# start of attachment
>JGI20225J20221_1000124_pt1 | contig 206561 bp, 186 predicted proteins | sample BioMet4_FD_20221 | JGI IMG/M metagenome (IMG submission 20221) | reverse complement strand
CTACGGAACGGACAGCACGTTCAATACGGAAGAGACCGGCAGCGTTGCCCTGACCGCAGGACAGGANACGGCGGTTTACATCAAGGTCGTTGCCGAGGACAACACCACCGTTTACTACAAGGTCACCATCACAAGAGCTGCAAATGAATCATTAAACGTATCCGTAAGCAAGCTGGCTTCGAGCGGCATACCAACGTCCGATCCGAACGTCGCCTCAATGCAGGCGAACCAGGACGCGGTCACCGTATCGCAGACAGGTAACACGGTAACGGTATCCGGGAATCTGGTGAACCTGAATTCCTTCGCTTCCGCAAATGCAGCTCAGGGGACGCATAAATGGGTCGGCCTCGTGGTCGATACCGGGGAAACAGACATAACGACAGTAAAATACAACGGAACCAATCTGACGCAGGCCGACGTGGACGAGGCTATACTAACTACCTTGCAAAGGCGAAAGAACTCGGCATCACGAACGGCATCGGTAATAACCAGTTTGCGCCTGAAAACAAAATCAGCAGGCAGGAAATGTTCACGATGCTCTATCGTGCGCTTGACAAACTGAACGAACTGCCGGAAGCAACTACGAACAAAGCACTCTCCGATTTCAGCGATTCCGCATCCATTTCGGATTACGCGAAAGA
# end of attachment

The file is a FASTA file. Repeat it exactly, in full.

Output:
>JGI20225J20221_1000124_pt1 | contig 206561 bp, 186 predicted proteins | sample BioMet4_FD_20221 | JGI IMG/M metagenome (IMG submission 20221) | reverse complement strand
CTACGGAACGGACAGCACGTTCAATACGGAAGAGACCGGCAGCGTTGCCCTGACCGCAGGACAGGANACGGCGGTTTACATCAAGGTCGTTGCCGAGGACAACACCACCGTTTACTACAAGGTCACCATCACAAGAGCTGCAAATGAATCATTAAACGTATCCGTAAGCAAGCTGGCTTCGAGCGGCATACCAACGTCCGATCCGAACGTCGCCTCAATGCAGGCGAACCAGGACGCGGTCACCGTATCGCAGACAGGTAACACGGTAACGGTATCCGGGAATCTGGTGAACCTGAATTCCTTCGCTTCCGCAAATGCAGCTCAGGGGACGCATAAATGGGTCGGCCTCGTGGTCGATACCGGGGAAACAGACATAACGACAGTAAAATACAACGGAACCAATCTGACGCAGGCCGACGTGGACGAGGCTATACTAACTACCTTGCAAAGGCGAAAGAACTCGGCATCACGAACGGCATCGGTAATAACCAGTTTGCGCCTGAAAACAAAATCAGCAGGCAGGAAATGTTCACGATGCTCTATCGTGCGCTTGACAAACTGAACGAACTGCCGGAAGCAACTACGAACAAAGCACTCTCCGATTTCAGCGATTCCGCATCCATTTCGGATTACGCGAAAGA